Most of us have likely looked back at old photographs or recalled previous experiences with a slight wince and a voice in the back of our minds screaming, “what on earth were you thinking?”
Perhaps it’s an outfit that was apparently stylish at the time but are never going to make their way back on to the catwalk these days, no matter how much the fashion designers try to hype it up. I look back at the heyday of shoulder pads and while they looked quite acceptable back then paired up with big hair and sharp tailoring, I just cannot imagine ever willingly adorning such a garment in the present time.
Maybe you got yourself into a situation that thankfully ended in a positive way, but in hindsight you realise that you should never have let things get so carried away at the time. They’re the kinds of things that you manage to survive through sheer dumb luck rather than any skill or careful consideration.
The thing is, what we see as a good decision or an acceptable way of life now may not be a belief that is timelessly universal. As the word around us shifts, so too does our moral compass. We may become more liberal in those which we consider our core values to be or perhaps something has happened to trigger a belief that society needs certain firm rules to ensure that a proper way of life is maintained.
The prime example is the fire of outrage that has recently ignited around the American sitcom, Friends. I remember that it was really popular when I was in primary school and there’d be a group of girls always talking about recently aired episodes and making references to in-jokes that featured in the programme. It was so popular that it sparked off a trend in “the Rachel” haircuts.
Alas, it was lost on me as I was less interested in what these fictional American adults were getting up to and more concerned with making sure I was home in time to watch Blue Peter or finish reading whatever book I’d managed to engross myself in. As I got older however and repeats started flooding the TV listings, I did become more aware of it but I wasn’t really one to fall head first into the cult following.
Friends started streaming on Netflix at the start of the year and it brought the hit of the 90’s to a whole new audience. Unfortunately, it doesn’t seem to have aged well and rather than reliving its success, it has been widely criticised for how it lacks any racial diversity, how several jokes are centred around homosexuality, stereotyping is blatantly obvious, sexism is rife and accepted and how these were supposed to be average people that viewers could easily aspire to be but were anything but.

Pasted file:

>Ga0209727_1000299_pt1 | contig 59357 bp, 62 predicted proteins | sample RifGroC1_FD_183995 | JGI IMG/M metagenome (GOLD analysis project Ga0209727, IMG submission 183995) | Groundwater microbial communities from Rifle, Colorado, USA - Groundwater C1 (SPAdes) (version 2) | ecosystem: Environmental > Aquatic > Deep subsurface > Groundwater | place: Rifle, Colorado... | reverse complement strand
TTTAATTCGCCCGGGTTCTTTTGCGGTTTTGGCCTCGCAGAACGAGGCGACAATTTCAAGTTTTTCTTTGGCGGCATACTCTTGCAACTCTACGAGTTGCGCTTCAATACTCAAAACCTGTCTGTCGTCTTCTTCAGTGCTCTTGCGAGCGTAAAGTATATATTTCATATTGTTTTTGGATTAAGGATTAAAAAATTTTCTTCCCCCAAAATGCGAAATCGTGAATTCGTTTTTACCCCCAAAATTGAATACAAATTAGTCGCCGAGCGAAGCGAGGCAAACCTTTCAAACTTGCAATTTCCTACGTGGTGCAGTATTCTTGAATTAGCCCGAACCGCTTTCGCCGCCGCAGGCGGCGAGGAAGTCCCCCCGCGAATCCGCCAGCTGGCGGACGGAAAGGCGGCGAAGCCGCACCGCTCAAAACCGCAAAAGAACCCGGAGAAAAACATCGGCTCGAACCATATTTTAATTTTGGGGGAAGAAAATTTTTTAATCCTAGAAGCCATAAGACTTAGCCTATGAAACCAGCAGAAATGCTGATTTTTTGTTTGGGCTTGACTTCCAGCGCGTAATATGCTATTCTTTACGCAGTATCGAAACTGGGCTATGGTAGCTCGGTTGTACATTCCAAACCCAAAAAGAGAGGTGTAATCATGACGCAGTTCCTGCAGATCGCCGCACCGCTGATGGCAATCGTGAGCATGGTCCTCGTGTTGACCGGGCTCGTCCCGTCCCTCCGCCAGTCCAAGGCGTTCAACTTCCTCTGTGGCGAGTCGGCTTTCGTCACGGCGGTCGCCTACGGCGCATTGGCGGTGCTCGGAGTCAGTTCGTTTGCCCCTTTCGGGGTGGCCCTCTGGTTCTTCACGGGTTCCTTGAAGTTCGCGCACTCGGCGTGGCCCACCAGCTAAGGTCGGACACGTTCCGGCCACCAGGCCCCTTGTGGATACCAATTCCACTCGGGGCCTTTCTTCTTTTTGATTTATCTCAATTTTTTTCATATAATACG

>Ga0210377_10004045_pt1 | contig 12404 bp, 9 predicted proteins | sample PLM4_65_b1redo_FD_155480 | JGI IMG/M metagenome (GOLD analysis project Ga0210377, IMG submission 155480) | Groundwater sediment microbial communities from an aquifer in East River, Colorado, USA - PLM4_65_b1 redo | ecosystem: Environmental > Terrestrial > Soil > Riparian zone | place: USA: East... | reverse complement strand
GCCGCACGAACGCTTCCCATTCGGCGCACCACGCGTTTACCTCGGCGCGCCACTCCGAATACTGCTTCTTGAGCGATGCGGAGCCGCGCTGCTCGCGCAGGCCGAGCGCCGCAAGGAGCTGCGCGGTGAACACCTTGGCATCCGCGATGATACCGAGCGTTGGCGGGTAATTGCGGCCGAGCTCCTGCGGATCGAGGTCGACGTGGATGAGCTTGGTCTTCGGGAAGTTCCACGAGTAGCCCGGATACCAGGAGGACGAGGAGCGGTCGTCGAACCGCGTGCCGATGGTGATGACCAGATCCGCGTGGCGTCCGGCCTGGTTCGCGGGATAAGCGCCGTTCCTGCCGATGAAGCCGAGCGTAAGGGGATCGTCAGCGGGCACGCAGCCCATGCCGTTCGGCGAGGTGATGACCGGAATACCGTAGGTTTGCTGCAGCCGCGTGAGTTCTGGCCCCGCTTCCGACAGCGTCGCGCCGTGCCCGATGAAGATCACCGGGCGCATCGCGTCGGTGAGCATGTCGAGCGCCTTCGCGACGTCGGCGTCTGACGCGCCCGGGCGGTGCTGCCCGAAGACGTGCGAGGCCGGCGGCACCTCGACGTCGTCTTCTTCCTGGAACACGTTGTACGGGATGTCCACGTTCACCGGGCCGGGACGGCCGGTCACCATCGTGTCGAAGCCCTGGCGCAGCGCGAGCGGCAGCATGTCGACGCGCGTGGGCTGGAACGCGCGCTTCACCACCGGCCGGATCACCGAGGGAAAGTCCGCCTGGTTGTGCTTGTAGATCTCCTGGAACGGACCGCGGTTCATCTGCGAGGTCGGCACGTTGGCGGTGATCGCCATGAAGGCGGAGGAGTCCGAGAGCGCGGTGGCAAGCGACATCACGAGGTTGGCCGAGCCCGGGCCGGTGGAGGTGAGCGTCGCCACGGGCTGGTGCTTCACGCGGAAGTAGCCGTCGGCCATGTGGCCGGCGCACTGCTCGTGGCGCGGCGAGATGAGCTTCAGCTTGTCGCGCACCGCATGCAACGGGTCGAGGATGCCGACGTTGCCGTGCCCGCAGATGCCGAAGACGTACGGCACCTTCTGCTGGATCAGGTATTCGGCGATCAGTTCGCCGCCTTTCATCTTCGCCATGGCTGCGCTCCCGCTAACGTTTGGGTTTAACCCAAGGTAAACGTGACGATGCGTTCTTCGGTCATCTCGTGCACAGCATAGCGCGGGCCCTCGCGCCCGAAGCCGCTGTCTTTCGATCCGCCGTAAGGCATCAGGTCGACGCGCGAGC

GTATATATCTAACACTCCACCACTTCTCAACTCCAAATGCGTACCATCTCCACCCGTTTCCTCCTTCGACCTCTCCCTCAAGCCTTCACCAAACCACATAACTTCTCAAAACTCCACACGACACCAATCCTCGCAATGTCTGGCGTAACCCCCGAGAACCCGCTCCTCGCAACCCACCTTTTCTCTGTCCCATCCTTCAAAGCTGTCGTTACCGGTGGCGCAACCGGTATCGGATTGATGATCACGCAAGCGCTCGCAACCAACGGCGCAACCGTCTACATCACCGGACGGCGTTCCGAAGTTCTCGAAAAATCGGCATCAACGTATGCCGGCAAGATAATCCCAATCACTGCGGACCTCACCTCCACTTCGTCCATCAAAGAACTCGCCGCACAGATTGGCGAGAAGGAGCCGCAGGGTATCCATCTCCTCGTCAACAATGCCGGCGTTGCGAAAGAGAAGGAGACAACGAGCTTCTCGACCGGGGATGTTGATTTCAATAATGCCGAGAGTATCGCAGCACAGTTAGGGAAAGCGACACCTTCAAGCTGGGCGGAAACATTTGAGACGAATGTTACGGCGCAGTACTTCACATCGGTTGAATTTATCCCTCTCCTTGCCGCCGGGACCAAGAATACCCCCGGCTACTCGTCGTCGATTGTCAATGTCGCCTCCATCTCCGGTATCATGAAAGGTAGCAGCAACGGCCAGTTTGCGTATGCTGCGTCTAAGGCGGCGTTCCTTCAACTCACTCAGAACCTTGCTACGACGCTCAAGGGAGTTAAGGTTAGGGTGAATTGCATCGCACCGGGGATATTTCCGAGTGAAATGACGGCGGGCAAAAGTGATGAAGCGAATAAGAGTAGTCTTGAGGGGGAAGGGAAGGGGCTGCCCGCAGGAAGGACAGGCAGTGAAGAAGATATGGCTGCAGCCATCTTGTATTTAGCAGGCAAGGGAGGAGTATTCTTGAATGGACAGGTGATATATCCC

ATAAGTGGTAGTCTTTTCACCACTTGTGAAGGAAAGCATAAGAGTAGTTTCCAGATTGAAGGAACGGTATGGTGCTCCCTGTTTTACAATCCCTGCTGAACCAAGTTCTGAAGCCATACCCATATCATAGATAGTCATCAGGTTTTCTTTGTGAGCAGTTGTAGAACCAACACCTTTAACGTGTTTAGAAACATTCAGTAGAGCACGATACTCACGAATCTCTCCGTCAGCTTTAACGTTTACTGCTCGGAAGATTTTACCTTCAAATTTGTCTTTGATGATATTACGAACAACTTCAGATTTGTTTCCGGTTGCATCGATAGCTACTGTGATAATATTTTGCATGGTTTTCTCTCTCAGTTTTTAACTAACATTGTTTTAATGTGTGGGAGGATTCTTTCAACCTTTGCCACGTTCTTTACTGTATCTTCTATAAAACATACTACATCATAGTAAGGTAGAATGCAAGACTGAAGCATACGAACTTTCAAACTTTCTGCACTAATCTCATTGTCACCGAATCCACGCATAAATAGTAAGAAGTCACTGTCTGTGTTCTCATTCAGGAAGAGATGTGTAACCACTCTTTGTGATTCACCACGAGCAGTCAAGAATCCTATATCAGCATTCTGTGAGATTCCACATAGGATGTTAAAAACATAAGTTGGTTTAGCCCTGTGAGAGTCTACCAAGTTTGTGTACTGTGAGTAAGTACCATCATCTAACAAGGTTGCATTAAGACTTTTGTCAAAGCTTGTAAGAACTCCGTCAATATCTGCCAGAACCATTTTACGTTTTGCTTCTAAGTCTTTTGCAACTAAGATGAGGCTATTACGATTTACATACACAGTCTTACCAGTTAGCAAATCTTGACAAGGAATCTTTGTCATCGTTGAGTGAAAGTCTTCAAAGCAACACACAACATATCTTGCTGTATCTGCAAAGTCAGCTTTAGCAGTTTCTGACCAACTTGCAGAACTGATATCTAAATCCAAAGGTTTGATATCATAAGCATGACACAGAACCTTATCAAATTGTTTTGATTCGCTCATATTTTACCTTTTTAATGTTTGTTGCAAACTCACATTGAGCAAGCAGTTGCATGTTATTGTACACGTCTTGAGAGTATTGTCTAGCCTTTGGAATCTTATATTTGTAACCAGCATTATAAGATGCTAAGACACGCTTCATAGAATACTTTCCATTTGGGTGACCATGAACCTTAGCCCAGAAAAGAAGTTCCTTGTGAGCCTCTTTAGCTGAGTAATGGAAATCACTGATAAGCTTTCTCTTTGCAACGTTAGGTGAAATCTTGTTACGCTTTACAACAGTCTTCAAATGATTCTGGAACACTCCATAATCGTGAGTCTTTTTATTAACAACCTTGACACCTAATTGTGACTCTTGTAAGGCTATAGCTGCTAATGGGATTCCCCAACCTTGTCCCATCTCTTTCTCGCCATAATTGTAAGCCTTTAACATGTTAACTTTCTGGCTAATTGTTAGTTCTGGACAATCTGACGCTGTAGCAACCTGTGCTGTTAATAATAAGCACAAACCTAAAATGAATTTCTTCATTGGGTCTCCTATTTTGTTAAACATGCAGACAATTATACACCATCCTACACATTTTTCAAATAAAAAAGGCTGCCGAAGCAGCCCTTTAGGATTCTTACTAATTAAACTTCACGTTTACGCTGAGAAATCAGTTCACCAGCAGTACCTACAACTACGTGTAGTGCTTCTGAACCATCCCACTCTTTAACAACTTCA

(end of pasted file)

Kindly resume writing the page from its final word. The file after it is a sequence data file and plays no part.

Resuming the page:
If we’re honest, if it were a programme pitched to a TV station in 2018, it’s highly unlikely to have been anywhere nearly as successful as it was, if it was commissioned at all in the first place. There are just so many storylines and key concepts that are perilously on the edge of acceptable that you couldn’t blame a production company for not being willing to take the risk.
But that’s in the present day. Twenty years ago, things were very different and the majority of the general viewing public wouldn’t have had too much of an issue with the things that raise eyebrows today. It was reflective of society at the time. Those were the days when gender stereotyping didn’t even have a name and it was just assumed that girls liked dolls while boys preferred cars. They were times when it was unusual to have an LGBT character regularly featured who had a backstory of their own. Wolf whistles and smarmy remarks may not have been appreciated, but they were rebuffed with a sharp look or witty comeback.
It’s not the only victim of the times. I grew up knowing of the Golliwogs collectibles that were created by Robertson’s jam and noticed when they were officially retired in 2002 to be replaced with Roald Dahl characters. Initially marketed as cute little teddy-style collectable badges, they’re now seen as symbols of offence and racism.
Warner Brothers show an image before some of their old cartoons stating that they are “products of their time” with racial and ethnic prejudices that “were wrong then and are wrong now”. However, they continue to show them as they could give valuable insight in to how society has changed.
Whether things have changed now for the better is something that is always going to be up for debate. When it comes to cultural staples of a certain time, I think we can still appreciate and enjoy them while being acutely aware of the fact that certain parts are problematic and outdated.
Like it or not, political correctness has only really come into practice in the past decade or so and it’s going to take a generation or two before the majority can agree on what is and is not generally acceptable. We’ve been accused of becoming something of a “snowflake society” where it’s expected that everyone is looking for some way to be offended no matter what the situation. Perhaps we are but it’s quite a big debate to have and maybe best left for a different column.